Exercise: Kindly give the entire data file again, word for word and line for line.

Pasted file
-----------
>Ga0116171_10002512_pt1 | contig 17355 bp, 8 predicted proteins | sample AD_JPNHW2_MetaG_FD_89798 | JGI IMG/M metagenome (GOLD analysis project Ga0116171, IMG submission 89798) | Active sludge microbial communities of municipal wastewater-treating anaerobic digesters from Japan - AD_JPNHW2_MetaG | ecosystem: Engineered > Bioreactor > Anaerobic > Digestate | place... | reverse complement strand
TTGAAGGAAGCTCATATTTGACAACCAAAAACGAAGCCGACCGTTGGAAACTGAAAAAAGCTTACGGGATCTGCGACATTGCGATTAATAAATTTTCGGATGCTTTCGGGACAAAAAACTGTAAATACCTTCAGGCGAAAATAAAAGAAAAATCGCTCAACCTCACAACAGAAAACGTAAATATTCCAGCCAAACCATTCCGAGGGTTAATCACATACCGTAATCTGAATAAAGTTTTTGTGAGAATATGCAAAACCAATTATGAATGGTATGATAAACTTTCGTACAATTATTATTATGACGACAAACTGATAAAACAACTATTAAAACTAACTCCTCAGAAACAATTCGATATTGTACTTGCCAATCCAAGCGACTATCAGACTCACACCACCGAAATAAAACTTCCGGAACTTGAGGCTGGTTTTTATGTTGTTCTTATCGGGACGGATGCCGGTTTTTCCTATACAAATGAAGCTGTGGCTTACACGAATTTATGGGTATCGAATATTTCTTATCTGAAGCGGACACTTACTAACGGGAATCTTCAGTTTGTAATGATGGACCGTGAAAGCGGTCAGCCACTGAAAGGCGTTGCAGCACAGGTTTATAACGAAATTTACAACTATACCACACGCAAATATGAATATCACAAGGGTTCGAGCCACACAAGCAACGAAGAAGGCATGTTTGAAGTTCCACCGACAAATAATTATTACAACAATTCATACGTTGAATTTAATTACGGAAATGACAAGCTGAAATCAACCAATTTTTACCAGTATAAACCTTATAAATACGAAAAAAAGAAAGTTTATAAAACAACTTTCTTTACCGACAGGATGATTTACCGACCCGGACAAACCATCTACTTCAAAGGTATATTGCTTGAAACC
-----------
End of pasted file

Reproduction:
>Ga0116171_10002512_pt1 | contig 17355 bp, 8 predicted proteins | sample AD_JPNHW2_MetaG_FD_89798 | JGI IMG/M metagenome (GOLD analysis project Ga0116171, IMG submission 89798) | Active sludge microbial communities of municipal wastewater-treating anaerobic digesters from Japan - AD_JPNHW2_MetaG | ecosystem: Engineered > Bioreactor > Anaerobic > Digestate | place... | reverse complement strand
TTGAAGGAAGCTCATATTTGACAACCAAAAACGAAGCCGACCGTTGGAAACTGAAAAAAGCTTACGGGATCTGCGACATTGCGATTAATAAATTTTCGGATGCTTTCGGGACAAAAAACTGTAAATACCTTCAGGCGAAAATAAAAGAAAAATCGCTCAACCTCACAACAGAAAACGTAAATATTCCAGCCAAACCATTCCGAGGGTTAATCACATACCGTAATCTGAATAAAGTTTTTGTGAGAATATGCAAAACCAATTATGAATGGTATGATAAACTTTCGTACAATTATTATTATGACGACAAACTGATAAAACAACTATTAAAACTAACTCCTCAGAAACAATTCGATATTGTACTTGCCAATCCAAGCGACTATCAGACTCACACCACCGAAATAAAACTTCCGGAACTTGAGGCTGGTTTTTATGTTGTTCTTATCGGGACGGATGCCGGTTTTTCCTATACAAATGAAGCTGTGGCTTACACGAATTTATGGGTATCGAATATTTCTTATCTGAAGCGGACACTTACTAACGGGAATCTTCAGTTTGTAATGATGGACCGTGAAAGCGGTCAGCCACTGAAAGGCGTTGCAGCACAGGTTTATAACGAAATTTACAACTATACCACACGCAAATATGAATATCACAAGGGTTCGAGCCACACAAGCAACGAAGAAGGCATGTTTGAAGTTCCACCGACAAATAATTATTACAACAATTCATACGTTGAATTTAATTACGGAAATGACAAGCTGAAATCAACCAATTTTTACCAGTATAAACCTTATAAATACGAAAAAAAGAAAGTTTATAAAACAACTTTCTTTACCGACAGGATGATTTACCGACCCGGACAAACCATCTACTTCAAAGGTATATTGCTTGAAACC